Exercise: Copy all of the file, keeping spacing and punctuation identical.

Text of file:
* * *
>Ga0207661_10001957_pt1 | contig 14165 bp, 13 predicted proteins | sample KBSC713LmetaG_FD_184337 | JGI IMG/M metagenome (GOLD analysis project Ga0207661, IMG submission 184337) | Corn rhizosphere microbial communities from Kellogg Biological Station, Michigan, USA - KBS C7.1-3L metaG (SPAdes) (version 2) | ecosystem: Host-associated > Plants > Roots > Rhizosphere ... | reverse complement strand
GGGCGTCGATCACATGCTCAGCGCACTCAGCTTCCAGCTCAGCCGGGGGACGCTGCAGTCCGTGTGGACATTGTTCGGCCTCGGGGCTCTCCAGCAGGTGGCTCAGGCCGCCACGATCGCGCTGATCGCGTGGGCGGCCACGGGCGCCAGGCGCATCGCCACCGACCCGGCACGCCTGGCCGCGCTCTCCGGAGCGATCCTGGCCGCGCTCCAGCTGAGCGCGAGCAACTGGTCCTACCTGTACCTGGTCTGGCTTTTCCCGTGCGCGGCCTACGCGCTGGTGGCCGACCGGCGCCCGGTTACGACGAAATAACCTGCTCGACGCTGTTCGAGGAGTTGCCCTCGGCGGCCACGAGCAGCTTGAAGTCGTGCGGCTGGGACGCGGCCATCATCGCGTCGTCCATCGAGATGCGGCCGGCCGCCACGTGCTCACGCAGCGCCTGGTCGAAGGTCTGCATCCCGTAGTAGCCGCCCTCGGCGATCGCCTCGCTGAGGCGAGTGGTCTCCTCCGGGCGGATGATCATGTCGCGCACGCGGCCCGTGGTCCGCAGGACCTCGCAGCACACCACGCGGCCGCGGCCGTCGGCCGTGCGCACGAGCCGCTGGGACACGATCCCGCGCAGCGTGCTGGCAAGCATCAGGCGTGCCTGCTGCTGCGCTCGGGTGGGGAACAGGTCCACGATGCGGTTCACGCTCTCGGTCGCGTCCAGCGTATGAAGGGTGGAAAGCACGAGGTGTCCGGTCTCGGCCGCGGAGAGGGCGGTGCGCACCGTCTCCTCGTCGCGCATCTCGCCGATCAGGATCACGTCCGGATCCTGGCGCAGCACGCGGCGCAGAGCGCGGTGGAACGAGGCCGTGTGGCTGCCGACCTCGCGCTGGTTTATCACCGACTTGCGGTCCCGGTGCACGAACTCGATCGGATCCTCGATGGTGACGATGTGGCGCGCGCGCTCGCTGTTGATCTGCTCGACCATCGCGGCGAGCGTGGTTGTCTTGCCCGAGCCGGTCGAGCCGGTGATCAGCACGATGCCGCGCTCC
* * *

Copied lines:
>Ga0207661_10001957_pt1 | contig 14165 bp, 13 predicted proteins | sample KBSC713LmetaG_FD_184337 | JGI IMG/M metagenome (GOLD analysis project Ga0207661, IMG submission 184337) | Corn rhizosphere microbial communities from Kellogg Biological Station, Michigan, USA - KBS C7.1-3L metaG (SPAdes) (version 2) | ecosystem: Host-associated > Plants > Roots > Rhizosphere ... | reverse complement strand
GGGCGTCGATCACATGCTCAGCGCACTCAGCTTCCAGCTCAGCCGGGGGACGCTGCAGTCCGTGTGGACATTGTTCGGCCTCGGGGCTCTCCAGCAGGTGGCTCAGGCCGCCACGATCGCGCTGATCGCGTGGGCGGCCACGGGCGCCAGGCGCATCGCCACCGACCCGGCACGCCTGGCCGCGCTCTCCGGAGCGATCCTGGCCGCGCTCCAGCTGAGCGCGAGCAACTGGTCCTACCTGTACCTGGTCTGGCTTTTCCCGTGCGCGGCCTACGCGCTGGTGGCCGACCGGCGCCCGGTTACGACGAAATAACCTGCTCGACGCTGTTCGAGGAGTTGCCCTCGGCGGCCACGAGCAGCTTGAAGTCGTGCGGCTGGGACGCGGCCATCATCGCGTCGTCCATCGAGATGCGGCCGGCCGCCACGTGCTCACGCAGCGCCTGGTCGAAGGTCTGCATCCCGTAGTAGCCGCCCTCGGCGATCGCCTCGCTGAGGCGAGTGGTCTCCTCCGGGCGGATGATCATGTCGCGCACGCGGCCCGTGGTCCGCAGGACCTCGCAGCACACCACGCGGCCGCGGCCGTCGGCCGTGCGCACGAGCCGCTGGGACACGATCCCGCGCAGCGTGCTGGCAAGCATCAGGCGTGCCTGCTGCTGCGCTCGGGTGGGGAACAGGTCCACGATGCGGTTCACGCTCTCGGTCGCGTCCAGCGTATGAAGGGTGGAAAGCACGAGGTGTCCGGTCTCGGCCGCGGAGAGGGCGGTGCGCACCGTCTCCTCGTCGCGCATCTCGCCGATCAGGATCACGTCCGGATCCTGGCGCAGCACGCGGCGCAGAGCGCGGTGGAACGAGGCCGTGTGGCTGCCGACCTCGCGCTGGTTTATCACCGACTTGCGGTCCCGGTGCACGAACTCGATCGGATCCTCGATGGTGACGATGTGGCGCGCGCGCTCGCTGTTGATCTGCTCGACCATCGCGGCGAGCGTGGTTGTCTTGCCCGAGCCGGTCGAGCCGGTGATCAGCACGATGCCGCGCTCC